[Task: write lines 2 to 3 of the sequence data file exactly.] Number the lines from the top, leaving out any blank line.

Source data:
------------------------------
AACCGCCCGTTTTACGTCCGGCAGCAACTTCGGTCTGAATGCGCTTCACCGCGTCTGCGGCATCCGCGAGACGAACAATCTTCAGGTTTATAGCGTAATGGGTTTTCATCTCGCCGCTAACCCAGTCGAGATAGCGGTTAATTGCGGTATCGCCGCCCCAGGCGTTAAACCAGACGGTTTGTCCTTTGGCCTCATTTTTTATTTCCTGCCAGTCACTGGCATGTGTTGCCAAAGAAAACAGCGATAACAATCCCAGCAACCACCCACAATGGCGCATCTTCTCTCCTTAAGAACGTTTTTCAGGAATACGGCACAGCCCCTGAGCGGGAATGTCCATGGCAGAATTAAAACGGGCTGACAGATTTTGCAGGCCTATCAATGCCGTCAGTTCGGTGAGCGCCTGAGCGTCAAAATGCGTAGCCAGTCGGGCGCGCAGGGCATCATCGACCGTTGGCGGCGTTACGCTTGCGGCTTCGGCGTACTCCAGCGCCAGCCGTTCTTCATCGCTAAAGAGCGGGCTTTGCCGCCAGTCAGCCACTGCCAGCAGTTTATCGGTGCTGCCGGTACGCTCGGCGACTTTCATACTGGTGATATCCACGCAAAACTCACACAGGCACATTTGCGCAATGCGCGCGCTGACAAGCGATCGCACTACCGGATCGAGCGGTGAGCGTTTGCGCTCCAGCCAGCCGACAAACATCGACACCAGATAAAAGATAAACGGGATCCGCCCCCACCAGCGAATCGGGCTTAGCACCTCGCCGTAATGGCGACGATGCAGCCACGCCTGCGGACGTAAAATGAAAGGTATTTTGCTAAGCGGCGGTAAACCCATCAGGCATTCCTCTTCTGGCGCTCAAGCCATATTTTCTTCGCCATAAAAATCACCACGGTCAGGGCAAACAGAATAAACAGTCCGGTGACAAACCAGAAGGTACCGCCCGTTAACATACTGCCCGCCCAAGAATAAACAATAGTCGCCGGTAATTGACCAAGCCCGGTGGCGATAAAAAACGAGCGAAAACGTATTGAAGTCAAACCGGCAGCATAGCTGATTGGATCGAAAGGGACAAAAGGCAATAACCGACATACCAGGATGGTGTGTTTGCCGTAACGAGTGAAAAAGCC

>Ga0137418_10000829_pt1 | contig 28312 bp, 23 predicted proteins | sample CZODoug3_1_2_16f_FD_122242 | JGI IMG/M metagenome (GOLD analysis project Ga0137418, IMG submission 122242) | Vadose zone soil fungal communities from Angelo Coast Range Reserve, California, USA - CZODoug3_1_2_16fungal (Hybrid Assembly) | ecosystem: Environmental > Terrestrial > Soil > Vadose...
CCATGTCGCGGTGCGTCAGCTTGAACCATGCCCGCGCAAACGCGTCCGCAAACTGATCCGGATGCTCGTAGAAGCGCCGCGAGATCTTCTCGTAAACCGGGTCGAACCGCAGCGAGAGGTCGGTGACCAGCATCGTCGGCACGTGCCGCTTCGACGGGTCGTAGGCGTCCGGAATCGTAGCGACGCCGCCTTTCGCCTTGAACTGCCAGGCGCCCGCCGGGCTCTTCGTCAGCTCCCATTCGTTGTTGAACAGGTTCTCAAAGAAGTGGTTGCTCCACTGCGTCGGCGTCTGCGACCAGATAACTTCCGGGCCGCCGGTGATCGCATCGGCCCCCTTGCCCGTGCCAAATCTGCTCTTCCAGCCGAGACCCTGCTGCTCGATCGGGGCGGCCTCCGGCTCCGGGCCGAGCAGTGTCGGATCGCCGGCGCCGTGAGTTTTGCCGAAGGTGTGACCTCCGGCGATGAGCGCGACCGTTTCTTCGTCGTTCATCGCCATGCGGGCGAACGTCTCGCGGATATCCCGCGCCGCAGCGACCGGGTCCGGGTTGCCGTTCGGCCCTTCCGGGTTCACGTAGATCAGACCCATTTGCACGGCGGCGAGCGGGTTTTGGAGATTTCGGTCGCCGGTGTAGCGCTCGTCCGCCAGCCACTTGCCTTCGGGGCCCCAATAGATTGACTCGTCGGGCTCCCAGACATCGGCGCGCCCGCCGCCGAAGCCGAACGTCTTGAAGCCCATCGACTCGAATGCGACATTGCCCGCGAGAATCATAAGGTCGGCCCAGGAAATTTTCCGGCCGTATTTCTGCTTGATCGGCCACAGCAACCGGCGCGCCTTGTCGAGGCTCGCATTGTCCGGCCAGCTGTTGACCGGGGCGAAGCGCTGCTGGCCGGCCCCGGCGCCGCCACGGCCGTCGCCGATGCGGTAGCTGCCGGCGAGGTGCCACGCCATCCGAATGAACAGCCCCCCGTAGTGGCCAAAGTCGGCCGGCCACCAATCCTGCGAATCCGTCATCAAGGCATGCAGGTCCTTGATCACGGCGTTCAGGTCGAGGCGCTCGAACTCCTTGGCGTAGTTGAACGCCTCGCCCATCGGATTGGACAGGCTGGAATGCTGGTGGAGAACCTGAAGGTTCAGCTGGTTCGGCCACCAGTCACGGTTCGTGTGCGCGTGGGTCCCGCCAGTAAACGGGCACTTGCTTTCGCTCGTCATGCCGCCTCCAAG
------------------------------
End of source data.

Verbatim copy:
>Ga0137418_10000829_pt1 | contig 28312 bp, 23 predicted proteins | sample CZODoug3_1_2_16f_FD_122242 | JGI IMG/M metagenome (GOLD analysis project Ga0137418, IMG submission 122242) | Vadose zone soil fungal communities from Angelo Coast Range Reserve, California, USA - CZODoug3_1_2_16fungal (Hybrid Assembly) | ecosystem: Environmental > Terrestrial > Soil > Vadose...
CCATGTCGCGGTGCGTCAGCTTGAACCATGCCCGCGCAAACGCGTCCGCAAACTGATCCGGATGCTCGTAGAAGCGCCGCGAGATCTTCTCGTAAACCGGGTCGAACCGCAGCGAGAGGTCGGTGACCAGCATCGTCGGCACGTGCCGCTTCGACGGGTCGTAGGCGTCCGGAATCGTAGCGACGCCGCCTTTCGCCTTGAACTGCCAGGCGCCCGCCGGGCTCTTCGTCAGCTCCCATTCGTTGTTGAACAGGTTCTCAAAGAAGTGGTTGCTCCACTGCGTCGGCGTCTGCGACCAGATAACTTCCGGGCCGCCGGTGATCGCATCGGCCCCCTTGCCCGTGCCAAATCTGCTCTTCCAGCCGAGACCCTGCTGCTCGATCGGGGCGGCCTCCGGCTCCGGGCCGAGCAGTGTCGGATCGCCGGCGCCGTGAGTTTTGCCGAAGGTGTGACCTCCGGCGATGAGCGCGACCGTTTCTTCGTCGTTCATCGCCATGCGGGCGAACGTCTCGCGGATATCCCGCGCCGCAGCGACCGGGTCCGGGTTGCCGTTCGGCCCTTCCGGGTTCACGTAGATCAGACCCATTTGCACGGCGGCGAGCGGGTTTTGGAGATTTCGGTCGCCGGTGTAGCGCTCGTCCGCCAGCCACTTGCCTTCGGGGCCCCAATAGATTGACTCGTCGGGCTCCCAGACATCGGCGCGCCCGCCGCCGAAGCCGAACGTCTTGAAGCCCATCGACTCGAATGCGACATTGCCCGCGAGAATCATAAGGTCGGCCCAGGAAATTTTCCGGCCGTATTTCTGCTTGATCGGCCACAGCAACCGGCGCGCCTTGTCGAGGCTCGCATTGTCCGGCCAGCTGTTGACCGGGGCGAAGCGCTGCTGGCCGGCCCCGGCGCCGCCACGGCCGTCGCCGATGCGGTAGCTGCCGGCGAGGTGCCACGCCATCCGAATGAACAGCCCCCCGTAGTGGCCAAAGTCGGCCGGCCACCAATCCTGCGAATCCGTCATCAAGGCATGCAGGTCCTTGATCACGGCGTTCAGGTCGAGGCGCTCGAACTCCTTGGCGTAGTTGAACGCCTCGCCCATCGGATTGGACAGGCTGGAATGCTGGTGGAGAACCTGAAGGTTCAGCTGGTTCGGCCACCAGTCACGGTTCGTGTGCGCGTGGGTCCCGCCAGTAAACGGGCACTTGCTTTCGCTCGTCATGCCGCCTCCAAG